Over the next few days, my blog will be dedicated to “TOP TEN in 2010,” my look back at life in 2010. Somehow, I can’t seem to move forward. Stuck in the emotional aftermath of my daughter, Brooke’s, brain surgery, I find myself, quite honestly, drained. So, when I get to this point, I know I have to give myself room to process (which I do by eventually writing it all out on paper), rest, and lean very hard on God. Several situations rose during this intense period that challenged me even more. Not only did I have to walk through this very difficult experience with my daughter, it was the Christmas season, and with that comes “much to do,” i.e., entertaining, cooking, gift giving, family relationships, shopping, decorating, Christmas correspondence, etc. All things I love, but this year, seemed to become a bit much. I suppose I silently pride myself on my grand ability to cope, rise above challenges, look fear and difficulty in the face, and don pearls and lipstick through it all!
I am a performer, after all.
In light of all this, as much as I tried to keep “all things normal” for everyone else, my once-reliable coping mechanisms began to fizzle. I love Wikipedia’s (I know, as a writing teacher I prohibit overuse of this site) take on coping. It states, “Coping is the process of managing taxing circumstances, expending effort to solve personal and interpersonal problems, and seeking ‘to master, minimize, reduce or tolerate stress‘ or conflict.” It is a fact that coping skills change over time. Well, my time has come.
In a recent interview, ballerina Jennifer Ringer, criticized for her seemingly “un-ballerina-like” frame, helped me see how old patterns are still tripping me up a bit. Take a minute or two to listen to this insightful dialogue:
Jenifer helped me remember that I grew up on stage. My formative years were spent in front of mirrors, judges, and audiences. In my newest book project, Stay True: Know Your Identity in Christ and Fulfill Your Destiny, I write:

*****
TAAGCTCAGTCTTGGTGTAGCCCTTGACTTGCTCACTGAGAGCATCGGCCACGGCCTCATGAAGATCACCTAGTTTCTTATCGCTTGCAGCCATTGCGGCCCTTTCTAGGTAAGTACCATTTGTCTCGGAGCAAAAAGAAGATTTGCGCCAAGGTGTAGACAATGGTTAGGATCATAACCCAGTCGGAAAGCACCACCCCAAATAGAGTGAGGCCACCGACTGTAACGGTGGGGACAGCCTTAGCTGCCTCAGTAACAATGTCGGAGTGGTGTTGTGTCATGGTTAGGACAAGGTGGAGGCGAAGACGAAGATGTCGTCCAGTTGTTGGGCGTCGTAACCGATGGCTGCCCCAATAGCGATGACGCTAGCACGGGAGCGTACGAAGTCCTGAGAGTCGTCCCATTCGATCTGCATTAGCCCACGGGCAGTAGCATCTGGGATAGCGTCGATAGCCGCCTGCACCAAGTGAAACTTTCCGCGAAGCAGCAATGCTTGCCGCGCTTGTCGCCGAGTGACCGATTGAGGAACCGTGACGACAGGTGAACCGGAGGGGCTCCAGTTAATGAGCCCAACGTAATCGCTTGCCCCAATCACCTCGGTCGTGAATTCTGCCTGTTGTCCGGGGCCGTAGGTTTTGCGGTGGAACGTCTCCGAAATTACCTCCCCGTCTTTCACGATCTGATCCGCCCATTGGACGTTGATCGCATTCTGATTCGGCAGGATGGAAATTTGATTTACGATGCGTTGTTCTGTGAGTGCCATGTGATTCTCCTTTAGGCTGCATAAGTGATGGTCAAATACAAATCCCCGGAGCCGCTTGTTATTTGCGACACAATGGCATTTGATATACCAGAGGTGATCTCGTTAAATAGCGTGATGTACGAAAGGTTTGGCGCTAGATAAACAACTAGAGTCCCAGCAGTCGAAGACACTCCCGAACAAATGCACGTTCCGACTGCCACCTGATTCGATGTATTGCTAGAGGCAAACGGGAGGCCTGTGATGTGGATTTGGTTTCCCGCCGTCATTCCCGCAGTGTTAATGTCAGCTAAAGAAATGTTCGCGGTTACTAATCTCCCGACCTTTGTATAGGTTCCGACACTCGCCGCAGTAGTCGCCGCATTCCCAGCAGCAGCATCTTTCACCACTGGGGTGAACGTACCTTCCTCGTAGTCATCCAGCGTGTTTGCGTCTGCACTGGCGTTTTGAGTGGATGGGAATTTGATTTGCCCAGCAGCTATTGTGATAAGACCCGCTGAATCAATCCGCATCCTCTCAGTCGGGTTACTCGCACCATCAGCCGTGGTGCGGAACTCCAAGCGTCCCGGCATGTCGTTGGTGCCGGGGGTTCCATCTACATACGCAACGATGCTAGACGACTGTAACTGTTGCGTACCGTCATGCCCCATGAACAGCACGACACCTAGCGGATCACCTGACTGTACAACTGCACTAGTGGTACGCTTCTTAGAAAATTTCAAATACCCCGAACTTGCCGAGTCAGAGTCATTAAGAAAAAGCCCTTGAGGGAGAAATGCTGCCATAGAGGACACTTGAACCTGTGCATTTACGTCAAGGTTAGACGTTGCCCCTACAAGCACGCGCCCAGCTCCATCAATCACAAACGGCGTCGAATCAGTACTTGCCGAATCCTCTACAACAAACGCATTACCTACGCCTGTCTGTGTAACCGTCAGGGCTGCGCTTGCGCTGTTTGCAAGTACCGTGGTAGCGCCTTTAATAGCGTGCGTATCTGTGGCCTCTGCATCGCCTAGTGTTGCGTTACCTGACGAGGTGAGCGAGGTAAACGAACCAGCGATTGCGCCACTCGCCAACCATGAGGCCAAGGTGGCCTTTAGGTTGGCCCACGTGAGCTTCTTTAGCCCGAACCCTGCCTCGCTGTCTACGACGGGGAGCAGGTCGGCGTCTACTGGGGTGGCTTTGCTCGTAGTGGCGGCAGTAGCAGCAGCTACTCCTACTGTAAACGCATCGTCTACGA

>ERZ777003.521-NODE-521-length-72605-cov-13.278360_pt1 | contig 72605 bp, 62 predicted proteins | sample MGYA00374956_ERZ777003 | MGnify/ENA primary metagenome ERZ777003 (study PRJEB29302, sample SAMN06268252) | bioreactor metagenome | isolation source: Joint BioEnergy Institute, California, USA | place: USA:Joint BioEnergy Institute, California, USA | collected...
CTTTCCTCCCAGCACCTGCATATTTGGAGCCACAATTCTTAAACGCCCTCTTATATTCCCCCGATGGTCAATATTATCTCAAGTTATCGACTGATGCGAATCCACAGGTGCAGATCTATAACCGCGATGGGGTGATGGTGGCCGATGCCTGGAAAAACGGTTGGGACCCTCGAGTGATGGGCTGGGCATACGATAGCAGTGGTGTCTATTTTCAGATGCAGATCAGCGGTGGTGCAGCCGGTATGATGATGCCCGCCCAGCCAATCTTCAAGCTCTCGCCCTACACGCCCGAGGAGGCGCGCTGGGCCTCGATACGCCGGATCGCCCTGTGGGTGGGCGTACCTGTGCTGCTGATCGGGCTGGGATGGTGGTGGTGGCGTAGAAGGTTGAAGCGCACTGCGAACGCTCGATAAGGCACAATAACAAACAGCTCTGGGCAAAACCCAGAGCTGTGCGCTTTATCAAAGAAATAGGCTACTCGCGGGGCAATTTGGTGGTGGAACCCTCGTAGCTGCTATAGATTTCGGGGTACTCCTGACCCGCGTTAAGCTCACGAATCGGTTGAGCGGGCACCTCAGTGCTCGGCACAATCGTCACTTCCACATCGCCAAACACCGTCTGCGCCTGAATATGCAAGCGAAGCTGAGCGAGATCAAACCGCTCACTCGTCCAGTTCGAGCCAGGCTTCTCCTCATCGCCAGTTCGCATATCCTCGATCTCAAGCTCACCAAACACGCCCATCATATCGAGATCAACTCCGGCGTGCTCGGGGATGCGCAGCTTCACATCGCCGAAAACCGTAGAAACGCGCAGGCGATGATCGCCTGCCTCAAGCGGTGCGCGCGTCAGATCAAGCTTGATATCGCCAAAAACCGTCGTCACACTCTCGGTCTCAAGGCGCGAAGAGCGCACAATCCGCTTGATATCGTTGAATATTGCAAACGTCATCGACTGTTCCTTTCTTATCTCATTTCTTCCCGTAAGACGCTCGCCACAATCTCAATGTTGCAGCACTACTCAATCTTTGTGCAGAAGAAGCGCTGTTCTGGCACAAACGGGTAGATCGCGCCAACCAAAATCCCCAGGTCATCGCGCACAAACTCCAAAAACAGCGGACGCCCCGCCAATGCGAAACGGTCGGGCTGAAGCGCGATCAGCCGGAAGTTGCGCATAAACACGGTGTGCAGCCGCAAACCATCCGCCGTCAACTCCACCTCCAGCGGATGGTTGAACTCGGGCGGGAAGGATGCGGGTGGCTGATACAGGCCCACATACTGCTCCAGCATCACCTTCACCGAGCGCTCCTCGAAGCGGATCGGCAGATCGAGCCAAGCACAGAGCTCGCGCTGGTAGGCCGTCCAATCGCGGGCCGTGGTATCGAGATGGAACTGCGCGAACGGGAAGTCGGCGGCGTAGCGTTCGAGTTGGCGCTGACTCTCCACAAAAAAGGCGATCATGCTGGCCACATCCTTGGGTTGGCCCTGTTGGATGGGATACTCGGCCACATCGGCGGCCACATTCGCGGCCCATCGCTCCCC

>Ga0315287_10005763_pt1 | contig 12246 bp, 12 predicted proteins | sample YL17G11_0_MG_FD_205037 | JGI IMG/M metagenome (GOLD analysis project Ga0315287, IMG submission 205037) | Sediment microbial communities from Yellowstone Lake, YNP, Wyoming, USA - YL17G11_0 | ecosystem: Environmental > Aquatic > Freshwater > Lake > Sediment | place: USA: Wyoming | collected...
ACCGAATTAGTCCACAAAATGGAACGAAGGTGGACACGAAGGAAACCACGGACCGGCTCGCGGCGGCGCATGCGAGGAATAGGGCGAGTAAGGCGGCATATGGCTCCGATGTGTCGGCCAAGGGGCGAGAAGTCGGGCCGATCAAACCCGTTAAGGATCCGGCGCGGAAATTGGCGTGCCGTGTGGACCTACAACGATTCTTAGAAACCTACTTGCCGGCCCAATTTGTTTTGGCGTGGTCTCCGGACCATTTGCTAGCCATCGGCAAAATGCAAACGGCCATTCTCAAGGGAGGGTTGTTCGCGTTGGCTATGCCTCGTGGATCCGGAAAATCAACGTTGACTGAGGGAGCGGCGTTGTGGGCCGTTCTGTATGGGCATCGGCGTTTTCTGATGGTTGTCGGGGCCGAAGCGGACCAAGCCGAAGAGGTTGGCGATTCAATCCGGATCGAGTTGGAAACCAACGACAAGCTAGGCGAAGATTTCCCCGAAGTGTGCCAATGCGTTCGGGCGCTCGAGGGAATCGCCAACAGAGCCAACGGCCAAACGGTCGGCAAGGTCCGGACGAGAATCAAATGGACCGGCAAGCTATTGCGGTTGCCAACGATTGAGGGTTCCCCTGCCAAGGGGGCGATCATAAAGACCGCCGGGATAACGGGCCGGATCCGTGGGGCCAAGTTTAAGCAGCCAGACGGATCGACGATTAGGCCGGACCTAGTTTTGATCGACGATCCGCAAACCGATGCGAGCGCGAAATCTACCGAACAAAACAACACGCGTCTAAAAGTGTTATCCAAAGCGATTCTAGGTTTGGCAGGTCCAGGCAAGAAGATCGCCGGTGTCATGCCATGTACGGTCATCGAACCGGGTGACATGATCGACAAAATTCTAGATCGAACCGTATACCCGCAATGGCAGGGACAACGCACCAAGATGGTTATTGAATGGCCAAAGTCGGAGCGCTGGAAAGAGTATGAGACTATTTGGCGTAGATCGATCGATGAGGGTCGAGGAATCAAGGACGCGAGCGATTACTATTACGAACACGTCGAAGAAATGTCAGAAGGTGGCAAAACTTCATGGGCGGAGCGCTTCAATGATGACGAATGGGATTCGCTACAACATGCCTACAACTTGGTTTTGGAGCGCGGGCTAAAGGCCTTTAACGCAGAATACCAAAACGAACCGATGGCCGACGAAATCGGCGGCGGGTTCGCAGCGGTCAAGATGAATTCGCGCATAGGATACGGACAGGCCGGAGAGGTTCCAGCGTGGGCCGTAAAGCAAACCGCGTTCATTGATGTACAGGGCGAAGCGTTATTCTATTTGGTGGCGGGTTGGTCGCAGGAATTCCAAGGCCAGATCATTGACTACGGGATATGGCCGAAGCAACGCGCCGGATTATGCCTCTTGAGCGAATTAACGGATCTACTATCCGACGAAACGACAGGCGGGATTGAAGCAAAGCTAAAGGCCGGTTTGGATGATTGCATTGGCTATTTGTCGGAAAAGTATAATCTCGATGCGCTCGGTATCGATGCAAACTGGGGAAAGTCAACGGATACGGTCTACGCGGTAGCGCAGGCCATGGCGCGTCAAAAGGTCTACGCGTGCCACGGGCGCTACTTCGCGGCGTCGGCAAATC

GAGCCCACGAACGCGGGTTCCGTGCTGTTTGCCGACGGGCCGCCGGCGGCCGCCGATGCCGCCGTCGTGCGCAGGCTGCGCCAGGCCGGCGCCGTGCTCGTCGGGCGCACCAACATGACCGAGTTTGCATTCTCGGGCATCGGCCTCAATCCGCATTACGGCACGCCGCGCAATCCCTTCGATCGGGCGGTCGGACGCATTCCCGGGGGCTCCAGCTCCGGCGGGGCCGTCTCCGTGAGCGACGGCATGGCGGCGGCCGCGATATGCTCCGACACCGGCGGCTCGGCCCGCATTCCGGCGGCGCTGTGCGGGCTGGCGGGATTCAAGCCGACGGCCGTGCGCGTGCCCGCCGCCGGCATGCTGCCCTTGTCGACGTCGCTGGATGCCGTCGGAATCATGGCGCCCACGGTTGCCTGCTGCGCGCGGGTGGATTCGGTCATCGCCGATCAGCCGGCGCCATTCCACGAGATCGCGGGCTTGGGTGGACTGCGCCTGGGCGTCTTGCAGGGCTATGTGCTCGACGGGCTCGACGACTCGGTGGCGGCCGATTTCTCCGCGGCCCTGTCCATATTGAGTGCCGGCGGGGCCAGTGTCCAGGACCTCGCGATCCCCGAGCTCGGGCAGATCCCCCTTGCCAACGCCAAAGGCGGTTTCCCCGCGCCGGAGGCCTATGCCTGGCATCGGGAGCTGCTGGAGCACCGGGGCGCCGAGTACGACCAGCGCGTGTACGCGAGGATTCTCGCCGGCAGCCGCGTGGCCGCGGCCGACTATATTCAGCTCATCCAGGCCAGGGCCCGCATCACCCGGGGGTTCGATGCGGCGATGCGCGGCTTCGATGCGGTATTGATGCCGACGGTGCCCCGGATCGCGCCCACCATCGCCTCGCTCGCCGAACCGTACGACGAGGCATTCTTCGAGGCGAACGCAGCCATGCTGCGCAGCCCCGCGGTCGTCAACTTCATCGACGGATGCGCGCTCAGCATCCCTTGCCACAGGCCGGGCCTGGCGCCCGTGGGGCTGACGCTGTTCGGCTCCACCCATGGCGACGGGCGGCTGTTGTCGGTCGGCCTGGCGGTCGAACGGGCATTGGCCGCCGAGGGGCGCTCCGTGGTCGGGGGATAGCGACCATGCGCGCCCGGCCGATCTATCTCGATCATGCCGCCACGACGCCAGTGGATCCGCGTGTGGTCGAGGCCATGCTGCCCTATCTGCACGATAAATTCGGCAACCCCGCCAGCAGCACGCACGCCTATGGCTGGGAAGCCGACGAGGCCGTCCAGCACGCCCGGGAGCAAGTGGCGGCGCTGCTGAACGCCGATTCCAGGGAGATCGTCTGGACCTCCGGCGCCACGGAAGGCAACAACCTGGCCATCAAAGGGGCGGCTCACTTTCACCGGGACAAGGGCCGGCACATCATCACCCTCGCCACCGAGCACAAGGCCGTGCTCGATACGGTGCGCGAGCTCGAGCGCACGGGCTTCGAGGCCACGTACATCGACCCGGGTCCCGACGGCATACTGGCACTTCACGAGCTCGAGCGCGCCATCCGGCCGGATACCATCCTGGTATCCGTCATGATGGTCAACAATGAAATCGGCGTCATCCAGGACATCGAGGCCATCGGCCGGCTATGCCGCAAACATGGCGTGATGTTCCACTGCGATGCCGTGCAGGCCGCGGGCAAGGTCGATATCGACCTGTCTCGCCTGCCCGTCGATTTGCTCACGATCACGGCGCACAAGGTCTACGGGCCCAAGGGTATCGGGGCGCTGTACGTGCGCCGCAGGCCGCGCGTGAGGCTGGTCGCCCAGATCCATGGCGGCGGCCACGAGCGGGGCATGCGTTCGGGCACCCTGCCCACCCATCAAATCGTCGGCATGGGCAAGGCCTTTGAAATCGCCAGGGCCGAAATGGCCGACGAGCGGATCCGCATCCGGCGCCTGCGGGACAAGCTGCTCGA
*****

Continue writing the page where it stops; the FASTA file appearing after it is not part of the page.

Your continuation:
“Instead of finding my identity in my father’s reflection, dance and beauty pageants became my world and the stage a foster parent of sorts. Feeling right at home under the bright lights, without even knowing it my identity was being shaped by the affirmation and applause of man. Slowly, a web of human opinion entangled my soul, weaving an intricate pattern of pleasing others. Life became a cycle of standing in front of five judges who seemingly held my destiny. The truth is they didn’t. Unfortunately, this unhealthy pattern of pleasing others led me further and further away from my true identity, which can only be found in Jesus Christ. My staged self took over and the cacophony of voices crowded my thought life, ‘Lose weight, you’re thighs jiggle. Your evening gown looks like the upholstery of a sofa. Do something different with your hair. Study harder. Jog farther. Whiten your teeth. Sit with your ankles crossed. Wear red, it speaks of power.’ Years of listening to discord brought me to a place of complete exhaustion. The weight of the façade finally became too heavy to bear. Is this really what life is all about? Why do I feel so sad all the time? When the bright lights of the stage dimmed, the curtains closed, and the applause ceased, a deep sense of emptiness remained.”
The sad truth is that my foster parent, the stage, set a foundation of falsity in the foundation of my psyche. One which must continually be confronted, uprooted, and transformed by the powerful work of Christ. So, I have some work to do. I want to walk in the freedom that Christ has for me.
I don’t know about you, but I don’t want to live life in coping mode. I want to truly enjoy every little second of every little minute God gives me.
Do you feel as though you have some work to do this year? Some uprooting of false foundations? false patterns of thought?
Let’s do this together. Join me over the next few days as we look backwards in order to look forward. First thing, grab a journal, a set of fancy, fun new colored pens, and your favorite tea or coffee. We have some work to do!
“The first step towards getting somewhere is to decide that you are not going to stay where you are.”